Rio’s Amrun project delivers $2bn boost to Aussie business

Copyright © 2017 Rio Tinto

Rio Tinto has committed close to $2 billion to the more than 1000 Australian businesses it has engaged during development of the Amrun bauxite project in Far North Queensland.

The miner expects to launch production and shipping at Amrun in the first half of 2019, with ramp-up to full capacity scheduled by the end of next year.

To develop the project, Rio has focused heavily on benefitting Australian companies and businesses, in particular those based locally. It has now directly or indirectly involved 1095 Australian businesses through the project, including more than 700 from Queensland.

A key commitment at Amrun has been to provide opportunities for local and Indigenous businesses and for community members to benefit from the project. To this point, 17 Aboriginal and Torres Strait Islander businesses have been engaged at the project.

Rio Tinto Amrun project director Marcia Hanrahan said the company committed to prioritising Australian, and in particular Queensland companies for goods, services and expertise when the project started in 2015.

“The engagement of more than 1000 Australian businesses on the project so far has provided a significant economic boost with overall Australian commitments now at $1.93 billion including Queensland commitments of $1.37 billion,” Hanrahan said.

“It is important to us that the benefits of our investment are returned to home soil and that we play an active role in developing sustainable Australian communities for the future.”

Rio has committed $218 million to the Western Cape York region, with 70 companies awarded aspects of the project.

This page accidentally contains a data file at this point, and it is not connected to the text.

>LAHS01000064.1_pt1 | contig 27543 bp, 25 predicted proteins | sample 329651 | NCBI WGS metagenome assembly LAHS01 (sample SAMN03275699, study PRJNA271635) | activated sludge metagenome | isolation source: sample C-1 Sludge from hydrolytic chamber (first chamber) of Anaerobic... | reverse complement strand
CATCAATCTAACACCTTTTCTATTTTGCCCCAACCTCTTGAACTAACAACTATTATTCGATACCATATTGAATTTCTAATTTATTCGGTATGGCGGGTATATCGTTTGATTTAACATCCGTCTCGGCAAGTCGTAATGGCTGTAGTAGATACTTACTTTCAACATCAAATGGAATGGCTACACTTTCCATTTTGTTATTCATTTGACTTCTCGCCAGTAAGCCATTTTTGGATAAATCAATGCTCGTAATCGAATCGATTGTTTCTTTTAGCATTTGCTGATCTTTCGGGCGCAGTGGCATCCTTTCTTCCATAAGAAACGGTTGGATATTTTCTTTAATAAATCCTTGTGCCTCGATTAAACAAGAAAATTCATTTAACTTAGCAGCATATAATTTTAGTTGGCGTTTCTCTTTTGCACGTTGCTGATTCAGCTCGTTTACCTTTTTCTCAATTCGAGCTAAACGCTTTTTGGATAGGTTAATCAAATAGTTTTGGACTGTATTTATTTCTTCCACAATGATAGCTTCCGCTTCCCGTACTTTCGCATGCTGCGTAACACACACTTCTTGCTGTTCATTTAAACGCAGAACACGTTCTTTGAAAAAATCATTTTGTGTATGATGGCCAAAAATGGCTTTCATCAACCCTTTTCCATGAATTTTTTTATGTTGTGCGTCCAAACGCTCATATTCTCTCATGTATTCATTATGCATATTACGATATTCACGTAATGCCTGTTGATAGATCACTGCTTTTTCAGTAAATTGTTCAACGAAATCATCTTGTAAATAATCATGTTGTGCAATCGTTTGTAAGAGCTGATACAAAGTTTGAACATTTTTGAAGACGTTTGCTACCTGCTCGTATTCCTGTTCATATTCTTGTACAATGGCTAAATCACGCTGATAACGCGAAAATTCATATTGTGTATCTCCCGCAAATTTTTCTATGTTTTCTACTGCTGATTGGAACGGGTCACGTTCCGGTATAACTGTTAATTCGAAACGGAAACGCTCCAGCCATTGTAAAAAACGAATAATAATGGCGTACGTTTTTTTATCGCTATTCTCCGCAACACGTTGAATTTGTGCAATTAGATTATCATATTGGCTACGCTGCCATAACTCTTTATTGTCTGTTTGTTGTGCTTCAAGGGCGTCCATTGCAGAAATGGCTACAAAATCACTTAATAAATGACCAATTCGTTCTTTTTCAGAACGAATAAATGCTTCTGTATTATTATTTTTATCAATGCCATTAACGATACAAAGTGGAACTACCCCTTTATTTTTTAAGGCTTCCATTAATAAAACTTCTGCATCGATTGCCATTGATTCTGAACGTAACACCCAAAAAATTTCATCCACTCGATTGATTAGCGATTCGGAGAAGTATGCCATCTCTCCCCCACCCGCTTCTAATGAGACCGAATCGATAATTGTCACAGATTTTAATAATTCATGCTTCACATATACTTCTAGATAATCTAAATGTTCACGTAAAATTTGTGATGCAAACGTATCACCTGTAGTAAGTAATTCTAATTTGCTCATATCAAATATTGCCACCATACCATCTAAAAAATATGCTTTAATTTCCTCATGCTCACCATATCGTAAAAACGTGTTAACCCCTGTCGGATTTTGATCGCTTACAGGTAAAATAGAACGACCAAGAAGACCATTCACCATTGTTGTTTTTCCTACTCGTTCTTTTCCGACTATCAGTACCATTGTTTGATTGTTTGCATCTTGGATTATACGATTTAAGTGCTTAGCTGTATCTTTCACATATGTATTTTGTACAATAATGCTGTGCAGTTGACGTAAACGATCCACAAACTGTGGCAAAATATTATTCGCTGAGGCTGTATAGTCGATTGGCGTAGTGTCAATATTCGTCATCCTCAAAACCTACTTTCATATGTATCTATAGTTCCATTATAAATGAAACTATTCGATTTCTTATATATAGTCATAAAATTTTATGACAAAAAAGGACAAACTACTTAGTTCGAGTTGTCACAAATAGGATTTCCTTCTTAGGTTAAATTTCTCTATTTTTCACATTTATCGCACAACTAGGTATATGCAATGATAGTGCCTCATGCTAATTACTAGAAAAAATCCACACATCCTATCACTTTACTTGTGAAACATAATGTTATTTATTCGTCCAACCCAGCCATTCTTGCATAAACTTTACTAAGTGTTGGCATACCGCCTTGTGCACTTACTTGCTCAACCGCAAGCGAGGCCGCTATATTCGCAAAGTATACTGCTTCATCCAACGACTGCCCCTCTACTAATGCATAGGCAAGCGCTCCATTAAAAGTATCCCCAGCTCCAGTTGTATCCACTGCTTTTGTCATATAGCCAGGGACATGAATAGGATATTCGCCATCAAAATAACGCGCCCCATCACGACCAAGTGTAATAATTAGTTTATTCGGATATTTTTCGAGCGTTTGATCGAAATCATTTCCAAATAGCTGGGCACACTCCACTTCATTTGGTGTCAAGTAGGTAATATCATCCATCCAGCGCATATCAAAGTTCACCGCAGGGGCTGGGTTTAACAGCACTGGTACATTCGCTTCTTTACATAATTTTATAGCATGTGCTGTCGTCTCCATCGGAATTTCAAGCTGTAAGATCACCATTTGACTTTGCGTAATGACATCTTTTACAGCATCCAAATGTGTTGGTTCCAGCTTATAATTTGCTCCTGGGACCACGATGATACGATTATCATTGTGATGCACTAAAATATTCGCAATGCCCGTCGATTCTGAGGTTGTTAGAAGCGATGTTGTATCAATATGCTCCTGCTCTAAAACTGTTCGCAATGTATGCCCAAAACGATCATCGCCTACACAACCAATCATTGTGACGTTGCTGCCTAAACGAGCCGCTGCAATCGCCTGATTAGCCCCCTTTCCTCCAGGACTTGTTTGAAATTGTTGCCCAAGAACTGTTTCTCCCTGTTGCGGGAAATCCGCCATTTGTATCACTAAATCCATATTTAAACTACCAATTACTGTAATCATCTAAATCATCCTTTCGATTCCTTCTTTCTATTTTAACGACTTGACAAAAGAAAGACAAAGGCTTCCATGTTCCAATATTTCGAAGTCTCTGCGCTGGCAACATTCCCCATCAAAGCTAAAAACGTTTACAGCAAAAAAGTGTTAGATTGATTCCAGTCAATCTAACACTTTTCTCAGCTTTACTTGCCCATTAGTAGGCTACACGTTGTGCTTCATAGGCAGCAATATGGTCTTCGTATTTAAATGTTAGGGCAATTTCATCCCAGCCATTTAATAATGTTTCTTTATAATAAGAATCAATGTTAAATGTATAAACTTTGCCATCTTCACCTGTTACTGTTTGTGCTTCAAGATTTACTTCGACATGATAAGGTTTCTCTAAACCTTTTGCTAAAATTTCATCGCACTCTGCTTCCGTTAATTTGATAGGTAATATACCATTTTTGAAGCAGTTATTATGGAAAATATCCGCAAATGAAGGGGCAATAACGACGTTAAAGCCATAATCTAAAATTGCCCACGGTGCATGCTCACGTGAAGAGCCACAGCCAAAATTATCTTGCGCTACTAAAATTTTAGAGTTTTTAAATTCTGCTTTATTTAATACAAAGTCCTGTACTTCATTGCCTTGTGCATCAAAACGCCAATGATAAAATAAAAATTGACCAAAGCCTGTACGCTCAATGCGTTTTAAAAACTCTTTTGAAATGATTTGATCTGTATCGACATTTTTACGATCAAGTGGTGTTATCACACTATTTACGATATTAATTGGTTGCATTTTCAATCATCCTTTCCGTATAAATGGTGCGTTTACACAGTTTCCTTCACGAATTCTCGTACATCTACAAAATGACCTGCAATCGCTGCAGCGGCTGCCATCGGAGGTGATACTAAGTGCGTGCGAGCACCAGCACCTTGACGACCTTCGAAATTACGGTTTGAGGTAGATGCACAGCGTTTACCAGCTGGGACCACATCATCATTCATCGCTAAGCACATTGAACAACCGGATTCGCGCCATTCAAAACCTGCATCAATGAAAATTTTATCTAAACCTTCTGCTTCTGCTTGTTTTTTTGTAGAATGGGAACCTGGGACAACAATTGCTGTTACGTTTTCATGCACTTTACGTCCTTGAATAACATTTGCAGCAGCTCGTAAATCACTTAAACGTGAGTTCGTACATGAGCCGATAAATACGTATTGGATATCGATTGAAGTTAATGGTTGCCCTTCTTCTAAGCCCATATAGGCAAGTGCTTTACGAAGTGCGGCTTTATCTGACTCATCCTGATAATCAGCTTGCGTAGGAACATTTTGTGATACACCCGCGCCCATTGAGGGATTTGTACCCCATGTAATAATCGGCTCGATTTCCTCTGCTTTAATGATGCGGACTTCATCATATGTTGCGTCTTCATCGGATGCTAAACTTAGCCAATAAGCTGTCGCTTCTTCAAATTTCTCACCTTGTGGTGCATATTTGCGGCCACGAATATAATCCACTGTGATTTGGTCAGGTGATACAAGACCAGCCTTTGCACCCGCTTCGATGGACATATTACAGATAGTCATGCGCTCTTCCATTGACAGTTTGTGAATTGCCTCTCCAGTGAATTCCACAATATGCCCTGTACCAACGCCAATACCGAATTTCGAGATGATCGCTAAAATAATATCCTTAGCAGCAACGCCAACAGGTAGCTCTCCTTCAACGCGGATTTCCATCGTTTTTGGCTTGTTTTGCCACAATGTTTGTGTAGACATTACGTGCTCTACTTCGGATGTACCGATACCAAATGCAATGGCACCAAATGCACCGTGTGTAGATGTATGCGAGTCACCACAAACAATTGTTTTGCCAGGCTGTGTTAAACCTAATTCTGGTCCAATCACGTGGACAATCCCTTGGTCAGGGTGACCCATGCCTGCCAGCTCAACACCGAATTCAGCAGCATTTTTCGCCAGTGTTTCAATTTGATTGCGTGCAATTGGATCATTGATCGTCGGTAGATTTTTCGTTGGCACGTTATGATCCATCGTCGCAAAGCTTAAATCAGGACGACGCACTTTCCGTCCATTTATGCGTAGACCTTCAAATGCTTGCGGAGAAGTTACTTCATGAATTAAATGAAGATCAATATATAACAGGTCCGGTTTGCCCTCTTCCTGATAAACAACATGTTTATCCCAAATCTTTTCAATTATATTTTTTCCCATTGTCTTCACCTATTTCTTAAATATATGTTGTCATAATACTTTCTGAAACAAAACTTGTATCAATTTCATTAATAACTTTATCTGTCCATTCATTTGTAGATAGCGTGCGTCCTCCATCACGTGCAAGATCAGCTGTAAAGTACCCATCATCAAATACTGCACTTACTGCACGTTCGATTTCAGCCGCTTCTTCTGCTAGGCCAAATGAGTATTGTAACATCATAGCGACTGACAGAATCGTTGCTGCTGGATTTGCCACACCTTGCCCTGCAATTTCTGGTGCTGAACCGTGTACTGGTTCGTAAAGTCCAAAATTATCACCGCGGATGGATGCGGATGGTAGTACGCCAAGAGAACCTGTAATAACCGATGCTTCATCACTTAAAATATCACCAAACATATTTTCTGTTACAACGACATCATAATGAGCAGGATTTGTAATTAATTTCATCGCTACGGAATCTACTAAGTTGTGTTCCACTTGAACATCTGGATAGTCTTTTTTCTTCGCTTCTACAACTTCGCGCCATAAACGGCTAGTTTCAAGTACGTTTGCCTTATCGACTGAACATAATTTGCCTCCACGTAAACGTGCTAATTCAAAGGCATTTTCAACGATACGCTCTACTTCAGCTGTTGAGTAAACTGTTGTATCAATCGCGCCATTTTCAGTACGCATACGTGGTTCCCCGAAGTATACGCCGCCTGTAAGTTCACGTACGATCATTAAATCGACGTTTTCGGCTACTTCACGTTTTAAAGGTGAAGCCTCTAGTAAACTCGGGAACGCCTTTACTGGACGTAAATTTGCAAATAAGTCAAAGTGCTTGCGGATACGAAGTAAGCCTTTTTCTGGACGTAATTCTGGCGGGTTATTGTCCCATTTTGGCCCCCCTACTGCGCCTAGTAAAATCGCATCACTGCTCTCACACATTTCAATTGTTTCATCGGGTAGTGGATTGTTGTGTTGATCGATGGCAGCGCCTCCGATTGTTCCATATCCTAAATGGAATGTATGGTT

Local company Goodline, a company founded in Weipa, was awarded a contract to deliver two significant infrastructure packages for the Amrun Project — the Hey River Terminal, including the barge and ferry berths, and the accommodation village.

Goodline Queensland manager Weipa Rob Potter said the company, which started out as a small locally-owned business, was proud to have secured contracts of this scale in competition with some of Australia’s largest construction companies.

“The packages of work secured on the project to date have allowed us to expand our local Indigenous engagement through direct employment and partnering with local Indigenous businesses,” Potter said.

Australian construction company McConnell Dowell’s Queensland branch also benefitted from working on the project after being engaged to construct the Chith Export Facility at the site.

“Via a collaborative effort we had the opportunity to use an innovative construction method for wharf building that in the future will pave the way globally for similar projects,” McConnell Dowell Queensland project manager Graeme Brown said.

“We are delighted to have had the chance to work with Rio Tinto on this exciting new development.”

The Amrun project, about 40km south of Rio’s East Weipa and Andoom mines, has also been a significant employer of people in the region.

Around 900 people are currently working on the construction of the site, with the workforce having peaked at 1250 during the December 2017 quarter.

According to Rio, 80 per cent of workers are from Queensland and close to 200 are Aboriginal or Torres Strait Islander including over 60 local Aboriginal people.